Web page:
It is important to note that rashes, dryness, and itchiness are sometimes signs of more serious conditions. If a client is experiencing these symptoms, they should see their physician or obstetrician, especially when accompanied by loss of appetite, nausea, vomiting, or yellowing of the skin.
Avoidances During Pregnancy
Not all topical products are recommended for use during pregnancy, because studies have yet to be conducted to prove their safety. As one can imagine, not many women volunteer to be test subjects while pregnant. As a result, the following ingredients are typically contraindicated during both pregnancy and lactation: retinoids, benzoyl peroxide, salicylic acid, hydroquinone, and high-percentage alpha hydroxy acids.
While many topical skin care products do not penetrate deep enough to get into the bloodstream, some are known to be teratogens, or ingredients that can disrupt the normal development of a fetus if taken orally. Most topically-applied products do not penetrate deep enough into the skin to reach the bloodstream. That said, most obstetricians err on the side of caution with their patients during pregnancy for obvious reasons.
Post-Pregnancy Skin Care
In some circumstances, once hormone levels return to normal, the aforementioned concerns may go away on their own without intervention; other times, without the help of certain products and treatments, they may not.
Once a mother has given birth to her child and has stopped breastfeeding, it is safe to reintroduce the aforementioned ingredients that were avoided during pregnancy, as long as she has no allergies to said ingredients. This is also the time to begin reintroducing professional treatments.
Monthly in-office chemical peels can help increase cellular turnover, which will help both acne and melasma, as well as decrease bacteria and oil production, which is essential for clearing acneic breakouts. Consider modified and enhanced Jessner’s solutions, as well as salicylic acid-based treatments.
Specifically, for melasma, adding a corrective serum with hydroquinone into their daily care regimens should be considered, as well as a nightly treatment product with 0.5 percent retinol. Hydroquinone is considered a gold standard in treating hormonally-induced hyperpigmentation, while retinoids are known to inhibit neurotrophin overproduction, a key component of melasma.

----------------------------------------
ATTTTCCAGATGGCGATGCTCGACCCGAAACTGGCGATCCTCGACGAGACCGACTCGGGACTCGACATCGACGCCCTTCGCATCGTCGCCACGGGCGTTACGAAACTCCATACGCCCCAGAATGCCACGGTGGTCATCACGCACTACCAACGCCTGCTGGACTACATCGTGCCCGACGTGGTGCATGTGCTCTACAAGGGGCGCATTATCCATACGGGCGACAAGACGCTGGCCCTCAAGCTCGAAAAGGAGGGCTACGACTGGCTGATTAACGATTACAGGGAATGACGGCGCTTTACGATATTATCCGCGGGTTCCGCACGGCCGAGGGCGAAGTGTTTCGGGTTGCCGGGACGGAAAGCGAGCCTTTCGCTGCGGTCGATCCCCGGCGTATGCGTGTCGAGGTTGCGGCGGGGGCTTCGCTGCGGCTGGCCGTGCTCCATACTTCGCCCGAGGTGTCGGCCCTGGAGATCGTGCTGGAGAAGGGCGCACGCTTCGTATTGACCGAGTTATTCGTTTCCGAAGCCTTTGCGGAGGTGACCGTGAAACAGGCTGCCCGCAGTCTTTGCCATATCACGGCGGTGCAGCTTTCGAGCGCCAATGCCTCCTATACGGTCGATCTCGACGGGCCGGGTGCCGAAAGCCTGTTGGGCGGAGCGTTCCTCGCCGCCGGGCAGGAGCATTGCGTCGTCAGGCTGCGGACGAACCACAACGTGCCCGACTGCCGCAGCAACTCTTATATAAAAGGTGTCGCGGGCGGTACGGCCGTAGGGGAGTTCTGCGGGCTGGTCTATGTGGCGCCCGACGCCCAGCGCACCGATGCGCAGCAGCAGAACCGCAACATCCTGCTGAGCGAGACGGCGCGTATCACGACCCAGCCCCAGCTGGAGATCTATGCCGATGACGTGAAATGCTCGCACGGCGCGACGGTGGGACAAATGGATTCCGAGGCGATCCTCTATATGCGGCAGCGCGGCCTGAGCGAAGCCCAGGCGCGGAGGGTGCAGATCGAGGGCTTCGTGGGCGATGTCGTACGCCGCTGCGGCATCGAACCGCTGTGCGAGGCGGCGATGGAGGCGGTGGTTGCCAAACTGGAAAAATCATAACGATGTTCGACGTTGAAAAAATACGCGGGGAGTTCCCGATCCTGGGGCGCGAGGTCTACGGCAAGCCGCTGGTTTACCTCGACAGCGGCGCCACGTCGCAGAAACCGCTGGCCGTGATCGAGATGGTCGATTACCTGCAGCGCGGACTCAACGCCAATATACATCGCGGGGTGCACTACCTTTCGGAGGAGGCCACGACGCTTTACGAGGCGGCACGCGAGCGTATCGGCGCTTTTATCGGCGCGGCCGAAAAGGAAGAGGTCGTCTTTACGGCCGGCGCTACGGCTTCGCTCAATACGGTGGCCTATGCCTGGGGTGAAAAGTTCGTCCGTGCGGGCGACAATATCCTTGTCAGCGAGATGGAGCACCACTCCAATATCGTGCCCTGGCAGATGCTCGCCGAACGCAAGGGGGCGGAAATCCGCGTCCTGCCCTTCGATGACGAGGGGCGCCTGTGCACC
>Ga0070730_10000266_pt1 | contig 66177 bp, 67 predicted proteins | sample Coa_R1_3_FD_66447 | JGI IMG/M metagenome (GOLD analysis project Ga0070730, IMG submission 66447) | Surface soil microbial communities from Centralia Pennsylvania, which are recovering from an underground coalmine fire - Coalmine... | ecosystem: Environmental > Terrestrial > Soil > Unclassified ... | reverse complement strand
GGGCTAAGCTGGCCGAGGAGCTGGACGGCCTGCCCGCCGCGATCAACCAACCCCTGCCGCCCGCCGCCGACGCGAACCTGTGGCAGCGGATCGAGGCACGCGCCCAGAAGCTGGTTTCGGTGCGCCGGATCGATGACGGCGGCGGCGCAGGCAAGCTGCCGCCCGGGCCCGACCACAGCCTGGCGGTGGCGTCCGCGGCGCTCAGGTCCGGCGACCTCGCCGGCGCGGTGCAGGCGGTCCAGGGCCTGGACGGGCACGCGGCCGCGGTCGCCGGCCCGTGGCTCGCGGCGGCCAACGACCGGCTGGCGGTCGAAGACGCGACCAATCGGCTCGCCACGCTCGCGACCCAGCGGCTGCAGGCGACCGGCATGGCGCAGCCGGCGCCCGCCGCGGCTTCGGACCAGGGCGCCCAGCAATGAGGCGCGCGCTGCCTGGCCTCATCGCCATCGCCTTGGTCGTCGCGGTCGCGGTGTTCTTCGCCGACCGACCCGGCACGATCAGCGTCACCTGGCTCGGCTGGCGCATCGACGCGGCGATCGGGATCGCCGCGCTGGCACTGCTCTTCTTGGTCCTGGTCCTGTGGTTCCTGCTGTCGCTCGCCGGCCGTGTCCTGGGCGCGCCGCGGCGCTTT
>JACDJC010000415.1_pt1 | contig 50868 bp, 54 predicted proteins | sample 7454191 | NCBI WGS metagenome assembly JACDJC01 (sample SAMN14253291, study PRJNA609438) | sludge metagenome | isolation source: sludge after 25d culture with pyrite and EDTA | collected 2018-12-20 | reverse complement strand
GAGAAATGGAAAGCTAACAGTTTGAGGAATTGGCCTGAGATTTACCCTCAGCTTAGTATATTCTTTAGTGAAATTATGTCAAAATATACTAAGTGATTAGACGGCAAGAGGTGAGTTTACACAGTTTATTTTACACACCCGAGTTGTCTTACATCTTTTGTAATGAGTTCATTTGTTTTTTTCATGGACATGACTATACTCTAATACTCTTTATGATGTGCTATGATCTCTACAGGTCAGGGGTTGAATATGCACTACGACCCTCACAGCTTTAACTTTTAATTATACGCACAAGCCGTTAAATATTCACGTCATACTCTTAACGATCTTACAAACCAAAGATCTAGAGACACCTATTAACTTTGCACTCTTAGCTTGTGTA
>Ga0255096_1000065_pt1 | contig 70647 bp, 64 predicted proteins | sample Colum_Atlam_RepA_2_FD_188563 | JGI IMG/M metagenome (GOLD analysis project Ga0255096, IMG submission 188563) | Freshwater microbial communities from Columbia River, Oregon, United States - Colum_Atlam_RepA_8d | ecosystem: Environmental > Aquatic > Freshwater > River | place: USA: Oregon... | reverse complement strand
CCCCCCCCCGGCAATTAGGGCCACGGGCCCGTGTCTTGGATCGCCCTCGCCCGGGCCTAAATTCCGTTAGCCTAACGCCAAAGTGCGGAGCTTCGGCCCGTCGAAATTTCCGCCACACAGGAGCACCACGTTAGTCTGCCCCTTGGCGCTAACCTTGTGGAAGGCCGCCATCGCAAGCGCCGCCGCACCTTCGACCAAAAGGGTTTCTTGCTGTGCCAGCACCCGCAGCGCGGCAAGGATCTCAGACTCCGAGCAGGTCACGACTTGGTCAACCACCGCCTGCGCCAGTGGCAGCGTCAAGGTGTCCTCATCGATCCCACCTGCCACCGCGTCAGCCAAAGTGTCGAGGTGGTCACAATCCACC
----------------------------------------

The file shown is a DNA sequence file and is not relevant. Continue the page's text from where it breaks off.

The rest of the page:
These ingredients should also be used in professional treatments every three weeks for proper cellular turnover and to lift the pigment quickly, without causing undue inflammation. Consider a peel with hydroquinone, salicylic, lactic, and trichloroacetic acids formulas that are blended with azelaic, kojic, and lactic acids. Boosters and peels containing retinoids are also a good choice. In addition to hydroquinone, a client’s post-pregnancy and lactation regimen should also include serums that contain the melanogenesis-inhibiting ingredients previously mentioned, if necessary.
Make clients aware of the difficulty in treating melasma and note that it may or may not correct itself once their hormones return to normal. If someone is prone to hyperpigmentation and melasma, it can present itself again if hormones become imbalanced with another pregnancy or as menopause begins; ultraviolet exposure is always a trigger of hyperpigmentation as well.
For those who continue to experience eczema symptoms post-partum, continuation with emollient creams is recommended, along with topical steroids if necessary. For severe cases, more aggressive steroids can be considered.
As far as the red blood vessels that may remain visible post-pregnancy, clients can be counseled on the benefits of laser treatments for this condition. There are a variety of lasers that can be or are used to either lighten or remove unwanted, visible blood vessels in the skin. By flashing a pulse of light that is absorbed by the vessels and becomes heated, the body reacts as though the vessels are injured, reabsorbing them over a period of time.
Even though a mother may no longer be pregnant or lactating, it may take time for her hormone levels to return to baseline, meaning skin dryness, rashes, acne, and melasma may linger. Assure her that this is completely normal. As always, when treating any condition, emphasize the need for consistent daily care, including broad spectrum ultraviolet protection, along with monthly treatments in order to provide the most optimal outcome.
Weatherhead, S., Robson, S.C., Reynolds, N.J. (2007). Eczema in pregnancy. Pregnancy Plus, 335(7611), 152-154.
Unwanted Blood Vessels. Cosmetic Dermatology & Laser Center. University of Michigan Department of Dermatology. 2011-2015.
Jennifer Linder, M.D., serves as Chief Scientific Officer for PCA SKIN®, guiding all product development and clinical trials for the company. A board-certified dermatologist and a fellowship-trained skin cancer surgeon using the Mohs micrographic technique, Dr. Linder is one of the foremost U.S. experts in the use of the cosmetic filler, Sculptra. She holds a clinical faculty position in the Department of Dermatology at the University of California,